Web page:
Like us, others are different too

By Ivor Baddiel and Jonny Zucker, June 2, 2013
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There is no reason why Jews should be different to anyone else. We should eat, sleep and breathe the same oxygen as our fellow humans. And yet, when it comes to racism, prejudice and discrimination there is a reason we should be different.

Not at heart, not in our genes, not because we're the "chosen people", but in the legacy we carry, the thousands of years of anti-Jewish racism that culminated in the Holocaust.

We've been on the front line when book burning morphed into ghettoisation and then led us to gas chambers. If we, or indeed any people who have faced a monstrous genocidal onslaught, can't learn from this that all forms of racism, discrimination and prejudice are abhorrent, then what hope is there for anyone else?

This history means that we are sensitive to every word uttered in reference to ourselves, our religion or our national homeland. If we saw, for example, children running around London during Comic Relief wearing "comedy" Chasidic dress with clip-on peyot and fake beards, we would be justifiably enraged. We have seen what mocking, humiliation and parody have led to.

How many Jews casually say 'yok' 'shiksa' or 'schvarzer'?

And yet, last Purim, Jewish children could be seen thronging the streets of Golders Green wearing "Rasta" hats with attached dreadlocks. Their outfits were part of the spirit of the occasion, part of the "fun".

At least, that must have been the opinion of those managing them. Could they not see that these "comedic" outfits might cause offence? Was it so hard to see that this was a case of "it's OK for us to belittle or parody, but it's not OK for you?"

We are the people of the book, a people that has produced scores of remarkable writers, essayists and fiery speakers. We have used words for the greater good, to lift civilisation, tolerance and peace to higher plains.

There are hundreds of thousands of Jews in Israel and the rest of the world who fight racism with courage and a steely resolve, upholding Jewish values and battling for the underdog, championing the mocked and despised. But how many Jews do you know who still casually throw about such words as "yok", "shiksa" and even "schvarzer"? These are offensive, racist terms that might seem harmless within a private grouping, but they belie the same sentiments, the same attitudes that anti-Jewish racists hold - that other people are different from us, below us and thus easy prey for mockery.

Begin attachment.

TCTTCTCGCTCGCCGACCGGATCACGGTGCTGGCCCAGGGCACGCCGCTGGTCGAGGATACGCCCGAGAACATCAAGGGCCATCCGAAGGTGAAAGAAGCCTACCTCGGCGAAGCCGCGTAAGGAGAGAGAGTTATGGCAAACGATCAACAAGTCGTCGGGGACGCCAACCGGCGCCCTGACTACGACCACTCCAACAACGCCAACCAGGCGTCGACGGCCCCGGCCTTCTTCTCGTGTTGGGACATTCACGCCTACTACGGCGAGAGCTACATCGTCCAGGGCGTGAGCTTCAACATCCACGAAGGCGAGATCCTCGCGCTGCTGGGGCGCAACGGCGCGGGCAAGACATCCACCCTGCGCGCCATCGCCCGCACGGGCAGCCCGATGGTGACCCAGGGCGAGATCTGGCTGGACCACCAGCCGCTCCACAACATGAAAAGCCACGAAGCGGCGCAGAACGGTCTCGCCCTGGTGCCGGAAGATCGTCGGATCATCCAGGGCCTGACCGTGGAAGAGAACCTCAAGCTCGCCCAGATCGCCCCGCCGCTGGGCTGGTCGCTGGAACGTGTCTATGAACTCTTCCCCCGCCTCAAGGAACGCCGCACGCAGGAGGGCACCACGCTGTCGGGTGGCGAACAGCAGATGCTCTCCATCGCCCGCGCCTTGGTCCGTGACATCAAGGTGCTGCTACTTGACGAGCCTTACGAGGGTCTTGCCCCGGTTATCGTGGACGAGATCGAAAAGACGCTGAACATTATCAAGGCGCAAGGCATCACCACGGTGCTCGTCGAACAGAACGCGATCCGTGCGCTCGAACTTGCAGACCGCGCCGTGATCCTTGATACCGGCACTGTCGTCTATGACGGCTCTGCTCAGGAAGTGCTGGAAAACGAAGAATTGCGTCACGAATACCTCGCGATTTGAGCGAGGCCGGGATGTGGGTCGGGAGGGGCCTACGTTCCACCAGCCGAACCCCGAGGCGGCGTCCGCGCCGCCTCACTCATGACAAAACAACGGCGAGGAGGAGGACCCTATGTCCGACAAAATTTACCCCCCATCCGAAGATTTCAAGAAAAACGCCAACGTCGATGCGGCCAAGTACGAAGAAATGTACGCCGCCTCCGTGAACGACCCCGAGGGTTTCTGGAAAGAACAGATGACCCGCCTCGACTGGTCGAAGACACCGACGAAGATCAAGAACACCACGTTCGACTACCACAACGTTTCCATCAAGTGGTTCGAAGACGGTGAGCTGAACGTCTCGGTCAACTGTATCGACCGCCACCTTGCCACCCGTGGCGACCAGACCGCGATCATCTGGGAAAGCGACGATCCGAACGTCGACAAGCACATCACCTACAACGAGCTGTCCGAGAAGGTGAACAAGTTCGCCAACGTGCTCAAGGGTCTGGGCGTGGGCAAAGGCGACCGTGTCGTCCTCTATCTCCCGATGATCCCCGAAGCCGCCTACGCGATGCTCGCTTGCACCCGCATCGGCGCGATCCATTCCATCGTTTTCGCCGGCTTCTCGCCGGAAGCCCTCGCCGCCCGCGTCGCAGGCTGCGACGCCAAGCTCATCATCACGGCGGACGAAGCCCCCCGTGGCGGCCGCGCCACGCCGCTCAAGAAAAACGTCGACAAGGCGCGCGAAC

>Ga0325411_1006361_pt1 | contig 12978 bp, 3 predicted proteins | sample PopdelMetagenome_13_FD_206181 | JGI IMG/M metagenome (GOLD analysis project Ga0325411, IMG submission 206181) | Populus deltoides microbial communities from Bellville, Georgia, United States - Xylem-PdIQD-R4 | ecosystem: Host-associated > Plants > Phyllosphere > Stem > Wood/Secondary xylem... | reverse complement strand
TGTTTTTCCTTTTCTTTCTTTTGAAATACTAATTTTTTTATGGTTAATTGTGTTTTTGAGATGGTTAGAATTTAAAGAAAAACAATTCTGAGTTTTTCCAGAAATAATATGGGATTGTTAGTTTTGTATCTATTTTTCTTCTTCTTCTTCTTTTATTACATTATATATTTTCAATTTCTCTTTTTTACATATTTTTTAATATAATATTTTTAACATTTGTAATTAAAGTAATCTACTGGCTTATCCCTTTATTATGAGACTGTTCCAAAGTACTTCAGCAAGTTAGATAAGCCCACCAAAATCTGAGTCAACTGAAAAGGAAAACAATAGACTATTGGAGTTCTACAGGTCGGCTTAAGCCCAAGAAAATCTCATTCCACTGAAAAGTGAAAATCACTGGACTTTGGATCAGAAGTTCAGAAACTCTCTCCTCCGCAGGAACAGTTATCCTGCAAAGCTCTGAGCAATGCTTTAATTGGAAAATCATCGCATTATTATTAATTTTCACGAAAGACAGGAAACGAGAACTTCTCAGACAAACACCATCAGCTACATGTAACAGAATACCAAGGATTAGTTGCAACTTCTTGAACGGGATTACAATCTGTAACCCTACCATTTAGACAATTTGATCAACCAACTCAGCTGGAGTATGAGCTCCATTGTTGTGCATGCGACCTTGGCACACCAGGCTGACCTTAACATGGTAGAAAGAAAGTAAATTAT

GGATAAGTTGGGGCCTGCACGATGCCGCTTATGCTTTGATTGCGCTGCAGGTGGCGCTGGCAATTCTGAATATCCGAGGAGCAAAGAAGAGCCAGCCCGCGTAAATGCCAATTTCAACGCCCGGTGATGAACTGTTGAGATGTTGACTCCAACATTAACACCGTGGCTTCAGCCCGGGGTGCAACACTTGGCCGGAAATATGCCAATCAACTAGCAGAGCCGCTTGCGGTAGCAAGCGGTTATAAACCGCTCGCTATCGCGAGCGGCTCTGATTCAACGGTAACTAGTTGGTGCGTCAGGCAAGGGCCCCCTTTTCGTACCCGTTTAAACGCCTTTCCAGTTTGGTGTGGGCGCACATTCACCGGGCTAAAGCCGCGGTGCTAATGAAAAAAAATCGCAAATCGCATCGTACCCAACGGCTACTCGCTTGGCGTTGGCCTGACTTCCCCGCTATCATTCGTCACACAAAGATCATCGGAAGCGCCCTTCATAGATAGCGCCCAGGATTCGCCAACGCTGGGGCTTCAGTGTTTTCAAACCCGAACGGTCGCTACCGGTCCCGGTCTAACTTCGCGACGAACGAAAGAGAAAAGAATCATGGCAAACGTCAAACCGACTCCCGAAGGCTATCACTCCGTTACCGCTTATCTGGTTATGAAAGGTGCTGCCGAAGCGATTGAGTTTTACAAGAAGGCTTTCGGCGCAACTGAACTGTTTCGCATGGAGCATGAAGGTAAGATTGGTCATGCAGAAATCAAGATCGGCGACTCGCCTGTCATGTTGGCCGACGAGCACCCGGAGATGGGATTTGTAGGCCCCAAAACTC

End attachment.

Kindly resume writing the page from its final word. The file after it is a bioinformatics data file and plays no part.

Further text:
It is precisely that some see these terms as harmless that makes them so bad. It normalises the words and with them the attitudes. These slurs get taken for granted and the prejudice that accompanies them becomes embedded, second nature. And dare we say it, however much anyone who uses these words would protest, from there it is a short step to more invidious forms of racism.

If Israel is attacked with a passion not reserved for other countries, especially those guilty of far greater abuses, we stand up against this hypocritical differentiation. We will not be picked on just because we are a minority. And yet in Israel recently there have been reports of racism against minorities, mostly directed at Arabs, but also at black people.

There have been sickening attacks on women whose only crime is to wear the hijab; there has been taunting of people with different coloured skin. Here is a country born out of the ashes of the Holocaust, a beacon of hope and defiance, a potent symbol that said: "not only has your evil fascism failed, it has made us stronger and better".

Yes, "better". Not better than others, but better in the sense that we, both in Israel and the diaspora, know the signs and see the red flags from studying the past, (and the very recent past, at that). Of course we want to be stronger so that a Holocaust can never happen again; but stronger so that we become headstrong and complacent, and allow prejudice to rear its grotesque head? That is not strength; that is deplorable weakness.

So no, Jews aren't different or better than anyone else. Anyone who went through the Holocaust would surely learn the lessons from it. And yet, if we don't learn those lessons, then surely we are different to anyone else, because we are worse.

Ivor Baddiel is a scriptwriter and author. Jonny Zucker is an author and creative writing teacher

    Last updated: 10:45am, June 2 2013